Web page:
When is a miner really a dinosaur?

The Age of Dinosaurs in Russia and Mongolia
January 4, 2002

The publication of this satisfyingly thick tome results from a collaborative research programme between Russian, Mongolian and western vertebrate palaeontologists, sponsored by the Royal Society and the Russian Academy of Sciences. The earth sciences department at the University of Bristol and the Palaeontological Institute in Moscow ran the programme between 1993 and 1997, the first such joint venture for some 75 years. Prior to that, vertebrate palaeontology progressed in both parts of the world through the 20th century, albeit with rather few opportunities for interaction and cross-fertilisation. Most Russian research in vertebrate palaeontology has been published in Russian-language journals and monographs, held in few western libraries and with rare translations. Thus, much Russian work is inadequately known in the West and not always taken fully into account in the western literature. It is correspondingly the case that Russian work has suffered from isolation from western literature and contacts.

Those days are largely in the past, and the only significant barrier to the synergy of combined efforts is a financial one. A modest injection of funds has demonstrated what can be achieved by international cooperation: Russian, Polish, Mongolian, western European, North American and Australian palaeontologists have contributed their expertise to the 30 chapters in this book.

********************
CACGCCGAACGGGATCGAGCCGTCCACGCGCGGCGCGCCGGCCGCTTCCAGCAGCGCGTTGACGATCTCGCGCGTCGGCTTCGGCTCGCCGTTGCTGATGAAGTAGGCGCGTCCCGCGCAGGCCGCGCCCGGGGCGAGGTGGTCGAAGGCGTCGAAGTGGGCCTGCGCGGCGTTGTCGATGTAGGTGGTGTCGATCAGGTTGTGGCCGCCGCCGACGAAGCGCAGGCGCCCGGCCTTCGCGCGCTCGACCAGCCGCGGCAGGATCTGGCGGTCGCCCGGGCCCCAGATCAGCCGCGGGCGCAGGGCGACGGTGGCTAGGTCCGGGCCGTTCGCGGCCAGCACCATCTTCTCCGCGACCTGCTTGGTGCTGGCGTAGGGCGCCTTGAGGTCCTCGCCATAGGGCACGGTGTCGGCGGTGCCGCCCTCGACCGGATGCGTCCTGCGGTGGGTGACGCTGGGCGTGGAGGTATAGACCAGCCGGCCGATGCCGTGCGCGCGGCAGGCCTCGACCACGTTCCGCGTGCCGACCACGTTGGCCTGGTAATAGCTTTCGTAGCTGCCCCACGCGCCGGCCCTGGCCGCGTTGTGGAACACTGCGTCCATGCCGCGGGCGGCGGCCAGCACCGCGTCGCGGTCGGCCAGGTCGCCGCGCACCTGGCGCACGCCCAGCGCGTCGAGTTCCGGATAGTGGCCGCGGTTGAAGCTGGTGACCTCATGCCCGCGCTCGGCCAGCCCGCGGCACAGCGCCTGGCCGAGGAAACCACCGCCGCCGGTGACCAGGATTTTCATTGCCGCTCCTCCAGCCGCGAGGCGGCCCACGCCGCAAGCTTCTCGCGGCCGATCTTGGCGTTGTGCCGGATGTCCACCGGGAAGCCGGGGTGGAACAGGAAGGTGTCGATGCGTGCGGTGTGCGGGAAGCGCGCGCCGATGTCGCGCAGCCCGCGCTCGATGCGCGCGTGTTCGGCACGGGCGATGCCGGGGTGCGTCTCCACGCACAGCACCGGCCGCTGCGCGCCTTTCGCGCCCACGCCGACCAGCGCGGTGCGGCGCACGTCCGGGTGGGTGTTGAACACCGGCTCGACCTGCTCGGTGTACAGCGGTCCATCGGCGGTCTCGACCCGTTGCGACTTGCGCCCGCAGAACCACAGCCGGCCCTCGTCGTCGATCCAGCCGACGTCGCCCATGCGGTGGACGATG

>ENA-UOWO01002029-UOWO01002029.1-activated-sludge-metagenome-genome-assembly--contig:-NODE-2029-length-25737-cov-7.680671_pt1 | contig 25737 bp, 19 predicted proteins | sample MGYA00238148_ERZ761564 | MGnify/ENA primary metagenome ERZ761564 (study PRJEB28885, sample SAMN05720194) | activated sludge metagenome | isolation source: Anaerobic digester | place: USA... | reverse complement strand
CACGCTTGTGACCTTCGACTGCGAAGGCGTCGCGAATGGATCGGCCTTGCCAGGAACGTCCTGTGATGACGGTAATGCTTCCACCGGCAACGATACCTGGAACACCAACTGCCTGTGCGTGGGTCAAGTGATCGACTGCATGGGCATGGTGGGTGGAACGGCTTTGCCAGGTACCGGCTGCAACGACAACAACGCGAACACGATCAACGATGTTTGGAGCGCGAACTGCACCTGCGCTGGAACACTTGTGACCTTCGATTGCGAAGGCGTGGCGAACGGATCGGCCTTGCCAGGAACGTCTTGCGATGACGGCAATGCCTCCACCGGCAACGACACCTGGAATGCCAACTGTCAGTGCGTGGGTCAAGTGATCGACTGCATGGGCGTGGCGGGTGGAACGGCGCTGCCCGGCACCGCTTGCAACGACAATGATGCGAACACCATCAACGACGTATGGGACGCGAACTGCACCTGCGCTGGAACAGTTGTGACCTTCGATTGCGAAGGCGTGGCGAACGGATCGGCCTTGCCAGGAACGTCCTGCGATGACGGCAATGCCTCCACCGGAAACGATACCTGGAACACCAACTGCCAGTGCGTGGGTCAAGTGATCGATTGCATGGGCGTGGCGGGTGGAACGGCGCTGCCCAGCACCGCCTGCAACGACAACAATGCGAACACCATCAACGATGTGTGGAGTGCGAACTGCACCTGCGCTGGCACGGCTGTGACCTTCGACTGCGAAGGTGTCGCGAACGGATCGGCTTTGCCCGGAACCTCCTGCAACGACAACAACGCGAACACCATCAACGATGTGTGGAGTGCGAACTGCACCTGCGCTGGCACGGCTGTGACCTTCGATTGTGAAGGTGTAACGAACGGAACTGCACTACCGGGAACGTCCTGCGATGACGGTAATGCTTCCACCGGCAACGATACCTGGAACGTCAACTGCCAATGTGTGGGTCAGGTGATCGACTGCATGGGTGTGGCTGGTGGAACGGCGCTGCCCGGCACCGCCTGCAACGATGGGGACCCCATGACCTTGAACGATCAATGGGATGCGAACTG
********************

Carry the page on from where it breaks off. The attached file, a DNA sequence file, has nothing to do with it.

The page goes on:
The title suggests that the content covers the fossil faunas of the Mesozoic era, that is the 180 million-odd years spanning the Triassic to Cretaceous periods. However, some of Russia's most significant tetrapod faunas pre-date the age of dinosaurs. Permian fossil sites abound in European Russia, east of the Urals, and have yielded a rich variety of amphibians, early archosaurs (from which dinosaurs and birds evolved) and amniotes (from which mammals ultimately derive). The last include the first diverse radiation of large-bodied herbivores (pareiasaurs and some deinocephalians) as well as more advanced Permo-Triassic faunas of herbivorous and carnivorous therapsid "mammal-like" reptiles. All of these are documented in a series of six review chapters covering systematics, one with a phylogenetic analysis (pareiasaurs), and biogeography.

A fascinating historical account of Permo-Triassic discovery and excavation introduces this part of the book. The earliest discoveries of bones in Cis-Ural copper mines - dating back to 1770 - originally thought to be the remains of ancient miners, belonged to a deinocephalian; the first scientific description of deinocephalians from the Copper Sandstones in 1838 by S. S. Kutorga (although he mistook them for mammals) means that he was the first to notice the similarity between mammal-like reptiles and mammals. The chapter continues with pen portraits of the great Russian palaeontologists of the past century, and a brief survey of the past four decades sets the scene for current work.

The next four chapters cover the Russian Triassic stratigraphical sequence that overlies the Permian in European Russia. The first of these is an updated tetrapod biostratigraphy based on fieldwork conducted during the programme. Reviews of early archosaurs and procophonoids, enigmatic small gliding reptiles preserving soft tissue structures and marine reptiles, complete the roll-call.